Significant damage visible in southwestern Manitoba as floodwaters recede

Several municipalities are now making an inventory of the damage caused by heavy rain and flooding last week. Some people remain out of their homes as a precaution before a dam in Rivers gets inspected.

Evacuees in Riverdale await lower levels, inspection of Rivers dam, before they can return home

80 people evacuated along the Little Saskatchewan river may have to wait several days before getting all-clear to return. (CBC )

The damage from last week's heavy rain and flooding has created a long list of repairs for several municipalities and has kept dozens of people from returning to their homes.

80 people from the Riverdale municipality remain out of their properties, despite the water level behind the Rivers Dam dropping over a metre, according to Todd Gill, the municiaplity's mayor.

"I think the level has been dialled down a little bit, but still the engineers have to be able to get in there to do their inspections to confirm whether there has been damage to the dam structure or not and if so, to what extent," Gill told CBC News.

Gill says a partial re-entry is possible to allow residents to return to their properties.

"As the water recedes and the threat lowers, or the risk lowers, we're hoping to get people back into their homes sooner — as soon as we can," Gill said.

Infrastructure minister Ron Schuler told reporters the water passing through the dam was still too high for engineers to inspect the spillway apron, which needs to be done before the structure can be declared safe and the evacuation order can be lifted.

Engineers need the water through the dam at Rivers to slow down before evaluating the spillway apron and declaring the structure safe. (CBC)

Gill said his municipality has had excellent coordination and cooperation with Manitoba Infrastructure on the flood threat, but his region still faces significant repairs to roads and other damaged infrastructure.

Municipalities look to province for disaster assistance

The rural municipality of Minto-Odanah has its share of damage to roads, culverts and other infrastructure.

Reeve Doug Dowsett says at least 64 different roads were mangled by the flood waters, which means long detours for emergency vehicles and even the repair workers.

"The other day we were fixing a road and I was giving the contractor a ride to his truck — it was one mile away — and it took us 42 minutes to get there because [of the] many washouts we had to go around," Dowsett said.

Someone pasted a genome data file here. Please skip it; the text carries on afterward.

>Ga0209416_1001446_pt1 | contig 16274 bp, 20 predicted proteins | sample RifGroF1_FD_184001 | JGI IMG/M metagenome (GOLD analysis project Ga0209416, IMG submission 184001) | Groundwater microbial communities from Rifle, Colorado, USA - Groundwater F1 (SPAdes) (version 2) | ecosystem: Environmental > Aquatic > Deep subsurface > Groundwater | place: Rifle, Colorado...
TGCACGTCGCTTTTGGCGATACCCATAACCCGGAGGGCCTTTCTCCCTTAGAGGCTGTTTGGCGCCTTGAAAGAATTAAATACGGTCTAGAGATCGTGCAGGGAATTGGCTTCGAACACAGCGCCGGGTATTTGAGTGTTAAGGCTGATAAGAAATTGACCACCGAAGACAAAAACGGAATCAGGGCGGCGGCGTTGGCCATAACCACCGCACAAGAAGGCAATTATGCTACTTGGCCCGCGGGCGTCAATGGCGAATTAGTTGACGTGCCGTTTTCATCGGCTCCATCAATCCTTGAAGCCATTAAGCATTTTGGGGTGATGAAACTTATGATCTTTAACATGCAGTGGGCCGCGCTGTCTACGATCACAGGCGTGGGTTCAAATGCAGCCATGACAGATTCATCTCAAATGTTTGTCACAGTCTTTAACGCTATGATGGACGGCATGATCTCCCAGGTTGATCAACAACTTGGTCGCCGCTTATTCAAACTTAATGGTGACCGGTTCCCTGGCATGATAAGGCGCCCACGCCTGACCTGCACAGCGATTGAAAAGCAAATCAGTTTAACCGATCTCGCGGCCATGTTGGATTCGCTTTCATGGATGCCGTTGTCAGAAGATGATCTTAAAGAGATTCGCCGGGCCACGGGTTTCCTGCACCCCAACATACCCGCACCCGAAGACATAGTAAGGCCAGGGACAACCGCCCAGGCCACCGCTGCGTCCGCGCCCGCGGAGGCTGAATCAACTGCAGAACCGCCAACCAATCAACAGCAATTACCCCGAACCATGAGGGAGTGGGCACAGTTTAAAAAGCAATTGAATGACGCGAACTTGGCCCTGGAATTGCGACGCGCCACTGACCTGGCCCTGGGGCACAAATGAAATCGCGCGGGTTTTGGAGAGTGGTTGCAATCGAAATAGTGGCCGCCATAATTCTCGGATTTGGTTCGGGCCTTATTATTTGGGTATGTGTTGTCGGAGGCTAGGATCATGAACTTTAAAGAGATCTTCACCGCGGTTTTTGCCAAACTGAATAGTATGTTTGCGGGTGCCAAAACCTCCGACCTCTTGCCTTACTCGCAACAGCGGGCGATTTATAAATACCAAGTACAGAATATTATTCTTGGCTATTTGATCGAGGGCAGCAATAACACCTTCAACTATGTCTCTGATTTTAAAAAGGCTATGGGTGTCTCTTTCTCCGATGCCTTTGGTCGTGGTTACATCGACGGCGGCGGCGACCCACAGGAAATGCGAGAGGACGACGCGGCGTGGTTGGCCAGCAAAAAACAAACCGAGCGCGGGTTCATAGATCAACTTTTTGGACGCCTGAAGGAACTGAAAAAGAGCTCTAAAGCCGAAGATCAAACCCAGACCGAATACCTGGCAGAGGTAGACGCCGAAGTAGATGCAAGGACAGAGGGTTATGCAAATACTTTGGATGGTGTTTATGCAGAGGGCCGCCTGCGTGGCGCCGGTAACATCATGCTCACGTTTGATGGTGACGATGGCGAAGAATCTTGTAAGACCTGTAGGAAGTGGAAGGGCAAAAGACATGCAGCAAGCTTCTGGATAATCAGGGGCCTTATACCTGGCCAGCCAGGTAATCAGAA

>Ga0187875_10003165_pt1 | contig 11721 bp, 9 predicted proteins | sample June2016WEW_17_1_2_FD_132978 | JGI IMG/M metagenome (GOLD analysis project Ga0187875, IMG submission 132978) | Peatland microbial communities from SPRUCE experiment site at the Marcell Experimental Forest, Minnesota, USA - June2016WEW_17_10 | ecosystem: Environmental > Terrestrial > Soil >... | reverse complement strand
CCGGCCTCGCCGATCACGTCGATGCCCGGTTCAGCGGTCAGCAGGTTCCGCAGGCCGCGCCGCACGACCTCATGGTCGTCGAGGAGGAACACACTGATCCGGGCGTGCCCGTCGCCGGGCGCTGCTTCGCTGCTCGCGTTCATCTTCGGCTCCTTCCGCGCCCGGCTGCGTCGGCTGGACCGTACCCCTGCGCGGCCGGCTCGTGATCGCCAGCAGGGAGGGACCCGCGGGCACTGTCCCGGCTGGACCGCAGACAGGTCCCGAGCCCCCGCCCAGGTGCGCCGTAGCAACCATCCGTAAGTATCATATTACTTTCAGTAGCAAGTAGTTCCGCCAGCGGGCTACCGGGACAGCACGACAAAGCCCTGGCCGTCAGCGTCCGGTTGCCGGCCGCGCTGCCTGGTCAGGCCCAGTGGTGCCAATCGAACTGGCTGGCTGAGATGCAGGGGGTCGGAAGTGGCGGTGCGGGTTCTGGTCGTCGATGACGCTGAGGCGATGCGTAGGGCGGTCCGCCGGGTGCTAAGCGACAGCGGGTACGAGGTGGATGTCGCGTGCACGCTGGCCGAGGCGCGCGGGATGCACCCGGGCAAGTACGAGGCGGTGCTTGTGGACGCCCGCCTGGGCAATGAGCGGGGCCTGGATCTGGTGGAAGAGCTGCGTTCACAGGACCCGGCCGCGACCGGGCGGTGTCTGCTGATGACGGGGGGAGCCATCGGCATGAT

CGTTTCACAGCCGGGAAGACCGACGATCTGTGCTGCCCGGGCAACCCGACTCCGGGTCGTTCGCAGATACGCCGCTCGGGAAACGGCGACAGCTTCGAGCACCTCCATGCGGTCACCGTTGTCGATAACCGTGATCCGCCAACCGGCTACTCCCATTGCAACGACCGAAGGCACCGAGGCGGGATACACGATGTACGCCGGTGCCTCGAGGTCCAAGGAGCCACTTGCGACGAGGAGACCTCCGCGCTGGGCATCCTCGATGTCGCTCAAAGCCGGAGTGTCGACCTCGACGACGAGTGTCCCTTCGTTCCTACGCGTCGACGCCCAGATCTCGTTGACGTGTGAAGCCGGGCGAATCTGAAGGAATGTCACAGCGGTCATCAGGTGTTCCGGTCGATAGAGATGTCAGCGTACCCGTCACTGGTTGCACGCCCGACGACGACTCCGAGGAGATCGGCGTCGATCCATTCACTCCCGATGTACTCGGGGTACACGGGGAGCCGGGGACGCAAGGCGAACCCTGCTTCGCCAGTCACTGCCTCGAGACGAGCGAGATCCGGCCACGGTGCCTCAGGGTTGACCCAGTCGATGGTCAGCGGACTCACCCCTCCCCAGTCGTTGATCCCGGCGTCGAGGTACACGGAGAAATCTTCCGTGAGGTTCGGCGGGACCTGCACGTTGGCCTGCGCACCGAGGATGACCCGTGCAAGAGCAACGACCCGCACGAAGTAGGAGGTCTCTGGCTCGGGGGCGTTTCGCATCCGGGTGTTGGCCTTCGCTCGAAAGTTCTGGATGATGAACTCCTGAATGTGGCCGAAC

Dowsett is anxious to hear an announcement of a disaster financial assistance program from the province as soon as possible, but he may have to wait — Schuler says it's too soon.

"Seeing as we have no idea what the fullness of the damage is ... they can already start sending some of the damage claims in and we will have a look at it," Schuler said Monday. 

Minnedosa Mayor Pat Skatch says its too early for a complete evaluation of the damage after the weather hammered her region last week.

"At the moment we are assessing and prioritizing the cost of the cleanup," Skatch said.

Roads, bridges and culverts across several municipalities have been damaged but Infrastructure minister Ron Schuler says it's too early to start a disaster financial assistance program. (Bartley Kives CBC)

Fears of major flooding in Brandon appear to have subsided.

According a spokesperson for the city, the river level in Brandon is back below official flood stage, and the level at the Rivers Reservoir was being monitored but "seemed to be heading in the right direction each day."

The spokesperson said in an email the plug at the intersection of 18th Street North and Grand Valley Road will remain in place until the flash flooding threat has completely passed.

Brandon will be applying for disaster assistance but the city hasn't determined costs on clean-up or infrastructure repair yet.

The City of Brandon, Man. says it has done what it can to prepare for potential Assiniboine River flooding. 1:15


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